When I was approached about sharing my view of diversity on campus, I responded initially with “Why me?” and “What do I have to contribute?” But rather than being disgruntled about being “tokenized” for the sake of the cause, I’ve taken it as an opportunity to speak up aboutmy experiences.
It’s easy, I think, to critique “the machine” and say what’s wrong at Goshen. I think it’s a shame, truly, that we preach about intercultural communication overseas but can’t talk to our neighbors in Elkhart. We, as students and staff, voluntarily take classes and attend seminars about how to approach “the other,” but we can’t seem to validate the lives of those who are already here—and that’s an issue. We have domestic students whose cross-cultural experiences are just as valid as our international brothers and sisters. All of our stories are holy.
Placing Mikol Aspinwall on the front page [of last week’s Record] was a bold move, and definitely a step in the right direction. I’m proud of the work that went into recognizing him. But please notice the rest of us.
Assuming the official statistics are correct, there’s somewhere between 8 and 12 percent students of color on this campus. It feels like a small percentage, but considering that international students are around 10 percent of the population, roughly a quarter of this campus is POC. That’s incredible! The “U.S. News and World Report” says we rank 76th nationally for campus ethnic diversity. It’s interesting that we’re being noticed for a statistic that we don’t recognize internally.
I went on Yik Yak after the Black Student Union convocation last February, and was heartbroken after reading several statuses saying things like, “Why do they have to shove their culture down our throats?” Every student of color on this campus, whether domestic or not, lives each day at Goshen College on SST. Saying this makes you the reason this campus is not progressing. You are the reason we still live in fear of coming to this peace-church affiliated institution. You are the reason retention is so low. Please work at speaking and listening to us on campus, attending our events, and supporting us in validating our experiences.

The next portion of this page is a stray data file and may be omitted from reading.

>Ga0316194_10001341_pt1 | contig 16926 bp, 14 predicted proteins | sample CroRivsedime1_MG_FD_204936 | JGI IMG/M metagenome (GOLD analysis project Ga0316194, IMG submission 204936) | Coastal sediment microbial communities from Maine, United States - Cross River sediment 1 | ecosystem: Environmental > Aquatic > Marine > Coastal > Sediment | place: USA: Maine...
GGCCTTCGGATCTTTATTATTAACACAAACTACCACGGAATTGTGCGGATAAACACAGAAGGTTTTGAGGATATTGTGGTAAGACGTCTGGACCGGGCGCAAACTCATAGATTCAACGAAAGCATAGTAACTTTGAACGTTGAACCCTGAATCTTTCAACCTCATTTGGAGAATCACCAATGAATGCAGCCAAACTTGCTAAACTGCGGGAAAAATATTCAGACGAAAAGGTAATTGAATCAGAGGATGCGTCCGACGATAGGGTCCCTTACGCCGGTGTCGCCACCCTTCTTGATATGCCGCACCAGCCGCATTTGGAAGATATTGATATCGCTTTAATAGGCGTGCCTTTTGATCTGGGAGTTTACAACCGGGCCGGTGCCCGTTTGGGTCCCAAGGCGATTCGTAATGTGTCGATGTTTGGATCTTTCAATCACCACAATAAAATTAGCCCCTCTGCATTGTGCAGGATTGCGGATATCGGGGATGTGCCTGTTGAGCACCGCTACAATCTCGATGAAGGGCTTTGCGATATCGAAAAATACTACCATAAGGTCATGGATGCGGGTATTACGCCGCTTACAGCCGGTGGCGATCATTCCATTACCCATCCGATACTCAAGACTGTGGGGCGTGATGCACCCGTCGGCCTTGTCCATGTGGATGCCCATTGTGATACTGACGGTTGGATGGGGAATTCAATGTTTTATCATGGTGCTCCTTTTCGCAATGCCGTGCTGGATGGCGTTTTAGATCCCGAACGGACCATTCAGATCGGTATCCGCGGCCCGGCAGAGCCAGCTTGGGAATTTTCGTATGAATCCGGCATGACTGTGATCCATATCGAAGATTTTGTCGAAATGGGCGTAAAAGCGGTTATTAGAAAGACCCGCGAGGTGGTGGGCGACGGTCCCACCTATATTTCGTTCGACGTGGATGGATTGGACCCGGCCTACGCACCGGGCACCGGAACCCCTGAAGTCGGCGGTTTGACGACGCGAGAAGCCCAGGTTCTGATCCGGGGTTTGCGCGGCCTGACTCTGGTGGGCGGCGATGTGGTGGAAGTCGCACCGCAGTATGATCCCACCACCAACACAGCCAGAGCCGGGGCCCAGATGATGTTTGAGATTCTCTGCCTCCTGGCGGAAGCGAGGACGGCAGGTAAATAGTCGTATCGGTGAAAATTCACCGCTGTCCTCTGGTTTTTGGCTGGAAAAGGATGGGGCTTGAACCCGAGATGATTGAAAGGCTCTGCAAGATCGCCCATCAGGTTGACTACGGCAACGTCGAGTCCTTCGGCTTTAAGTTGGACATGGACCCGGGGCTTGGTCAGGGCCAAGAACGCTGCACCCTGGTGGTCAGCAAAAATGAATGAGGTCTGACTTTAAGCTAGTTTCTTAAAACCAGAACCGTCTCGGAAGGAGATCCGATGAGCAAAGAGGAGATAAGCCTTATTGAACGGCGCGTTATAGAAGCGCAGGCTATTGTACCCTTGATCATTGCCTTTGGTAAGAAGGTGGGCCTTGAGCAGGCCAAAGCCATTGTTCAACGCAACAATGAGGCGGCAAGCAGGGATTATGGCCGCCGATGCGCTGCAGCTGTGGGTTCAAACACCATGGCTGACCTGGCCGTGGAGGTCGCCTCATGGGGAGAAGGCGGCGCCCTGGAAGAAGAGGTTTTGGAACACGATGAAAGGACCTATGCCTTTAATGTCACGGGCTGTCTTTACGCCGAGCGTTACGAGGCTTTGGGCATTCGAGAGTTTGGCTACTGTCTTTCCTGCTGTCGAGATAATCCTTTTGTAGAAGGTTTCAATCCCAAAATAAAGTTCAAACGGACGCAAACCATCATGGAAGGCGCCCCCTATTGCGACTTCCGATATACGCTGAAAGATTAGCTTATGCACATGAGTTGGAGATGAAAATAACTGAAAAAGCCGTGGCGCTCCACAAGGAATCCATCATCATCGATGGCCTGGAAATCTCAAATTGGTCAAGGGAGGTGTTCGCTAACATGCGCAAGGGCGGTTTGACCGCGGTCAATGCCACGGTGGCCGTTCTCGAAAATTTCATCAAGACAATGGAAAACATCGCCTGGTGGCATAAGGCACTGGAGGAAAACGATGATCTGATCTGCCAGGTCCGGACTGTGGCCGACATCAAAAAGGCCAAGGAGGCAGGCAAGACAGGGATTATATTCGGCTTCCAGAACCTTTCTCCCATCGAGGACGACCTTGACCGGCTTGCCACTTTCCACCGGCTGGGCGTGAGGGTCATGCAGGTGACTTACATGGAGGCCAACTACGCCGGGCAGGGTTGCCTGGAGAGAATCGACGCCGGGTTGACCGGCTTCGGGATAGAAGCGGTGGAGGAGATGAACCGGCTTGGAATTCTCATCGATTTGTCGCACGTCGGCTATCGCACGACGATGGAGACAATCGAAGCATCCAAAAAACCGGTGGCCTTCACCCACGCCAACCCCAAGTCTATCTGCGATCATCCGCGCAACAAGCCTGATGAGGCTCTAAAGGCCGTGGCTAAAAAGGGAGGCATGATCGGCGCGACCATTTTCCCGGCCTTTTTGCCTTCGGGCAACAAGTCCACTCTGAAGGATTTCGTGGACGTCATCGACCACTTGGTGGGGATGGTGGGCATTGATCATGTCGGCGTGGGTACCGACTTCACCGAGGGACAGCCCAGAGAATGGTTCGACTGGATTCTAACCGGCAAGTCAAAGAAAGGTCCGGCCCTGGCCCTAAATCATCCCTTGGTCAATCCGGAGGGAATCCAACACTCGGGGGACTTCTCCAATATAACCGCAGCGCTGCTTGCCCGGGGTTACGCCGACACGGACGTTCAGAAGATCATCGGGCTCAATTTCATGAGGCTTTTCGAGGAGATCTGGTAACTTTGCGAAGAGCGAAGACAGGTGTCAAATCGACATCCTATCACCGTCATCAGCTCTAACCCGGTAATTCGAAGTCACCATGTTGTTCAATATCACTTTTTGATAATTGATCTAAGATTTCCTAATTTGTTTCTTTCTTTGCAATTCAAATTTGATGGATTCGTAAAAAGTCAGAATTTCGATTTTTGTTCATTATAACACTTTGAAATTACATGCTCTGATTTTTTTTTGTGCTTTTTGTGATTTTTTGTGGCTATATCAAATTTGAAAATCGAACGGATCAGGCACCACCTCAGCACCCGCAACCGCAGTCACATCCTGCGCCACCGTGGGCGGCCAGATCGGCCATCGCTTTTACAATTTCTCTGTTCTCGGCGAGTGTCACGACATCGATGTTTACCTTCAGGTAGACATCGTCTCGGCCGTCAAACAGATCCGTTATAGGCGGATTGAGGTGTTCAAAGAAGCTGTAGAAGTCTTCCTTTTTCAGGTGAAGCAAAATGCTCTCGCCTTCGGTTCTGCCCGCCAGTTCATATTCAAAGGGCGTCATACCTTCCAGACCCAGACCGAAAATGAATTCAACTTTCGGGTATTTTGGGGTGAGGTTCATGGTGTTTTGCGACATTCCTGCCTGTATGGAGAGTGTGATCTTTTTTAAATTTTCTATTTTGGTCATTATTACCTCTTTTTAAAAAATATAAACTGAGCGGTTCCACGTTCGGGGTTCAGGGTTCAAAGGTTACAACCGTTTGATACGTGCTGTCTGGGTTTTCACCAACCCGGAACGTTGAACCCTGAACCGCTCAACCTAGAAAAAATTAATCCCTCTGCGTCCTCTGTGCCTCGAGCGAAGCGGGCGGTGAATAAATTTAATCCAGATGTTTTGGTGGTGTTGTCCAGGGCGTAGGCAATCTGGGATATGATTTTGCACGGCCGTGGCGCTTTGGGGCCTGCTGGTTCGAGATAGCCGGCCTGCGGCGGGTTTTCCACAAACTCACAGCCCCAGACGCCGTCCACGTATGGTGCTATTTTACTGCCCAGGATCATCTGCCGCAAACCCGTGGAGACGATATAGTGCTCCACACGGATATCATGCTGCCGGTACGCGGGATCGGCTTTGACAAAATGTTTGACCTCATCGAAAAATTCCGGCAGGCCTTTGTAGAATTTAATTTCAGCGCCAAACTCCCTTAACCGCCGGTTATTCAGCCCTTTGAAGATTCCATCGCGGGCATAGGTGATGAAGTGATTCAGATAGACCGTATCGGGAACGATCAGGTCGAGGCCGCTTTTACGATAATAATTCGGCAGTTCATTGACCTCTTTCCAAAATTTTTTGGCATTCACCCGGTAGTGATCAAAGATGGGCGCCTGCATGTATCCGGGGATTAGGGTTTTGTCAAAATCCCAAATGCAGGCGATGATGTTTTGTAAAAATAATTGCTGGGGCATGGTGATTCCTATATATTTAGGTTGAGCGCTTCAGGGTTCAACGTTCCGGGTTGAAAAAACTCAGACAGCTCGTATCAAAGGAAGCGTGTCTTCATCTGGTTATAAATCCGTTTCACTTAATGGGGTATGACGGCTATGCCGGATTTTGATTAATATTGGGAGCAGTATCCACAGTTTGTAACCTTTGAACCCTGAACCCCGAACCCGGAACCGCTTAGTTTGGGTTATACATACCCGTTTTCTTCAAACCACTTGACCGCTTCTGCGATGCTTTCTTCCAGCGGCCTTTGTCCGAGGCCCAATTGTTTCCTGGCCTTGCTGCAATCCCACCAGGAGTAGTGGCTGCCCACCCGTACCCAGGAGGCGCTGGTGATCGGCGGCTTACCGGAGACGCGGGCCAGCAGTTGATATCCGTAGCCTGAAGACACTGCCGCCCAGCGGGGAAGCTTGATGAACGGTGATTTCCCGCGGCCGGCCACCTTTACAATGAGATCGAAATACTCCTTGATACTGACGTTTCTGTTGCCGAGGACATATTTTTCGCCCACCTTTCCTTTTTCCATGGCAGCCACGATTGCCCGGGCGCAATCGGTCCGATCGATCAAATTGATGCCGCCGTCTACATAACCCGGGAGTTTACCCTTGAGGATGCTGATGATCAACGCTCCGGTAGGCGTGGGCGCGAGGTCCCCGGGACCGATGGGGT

And for those of you who do not fall into this category: thanks for being brave enough to respect us, to treat us as human beings.
If you want to do more, do it. You don’t have to be a student of color. You just have to speak up. Last year’s motto at MLK Day was Be Brave, Show Grace—something we need to do for the rest of our lives.
I used to be someone who was overlooked—if I was lucky. I had a history of being bullied. I was thrown down flights of stairs. People threw knives and bleach at me. And that’s here in the States. For most of my teenage years, I lived in fear. Then I became invisible, and I was okay with that.
Once I got to Goshen, all of that changed. I was asked to join different committees. In my four years here, I’ve been involved with the MLK Committee, the Admissions office and CORE curriculum restructure meetings. I’m your writing mentor and I might have been your TA or your tutor. Now I’m personally writing you this letter.
I want to let you know that I’m here. Just as I’m willing to learn from all of you, I think you could learn from me, and from all of us here.
If you get nothing else from this, remember the following things: acknowledge who we have on campus; be brave, show grace; get active. All of our stories are holy, and deserve to be respected. Yours, too. No one should have to validate their own existence, because God did that. You are here. And you are loved.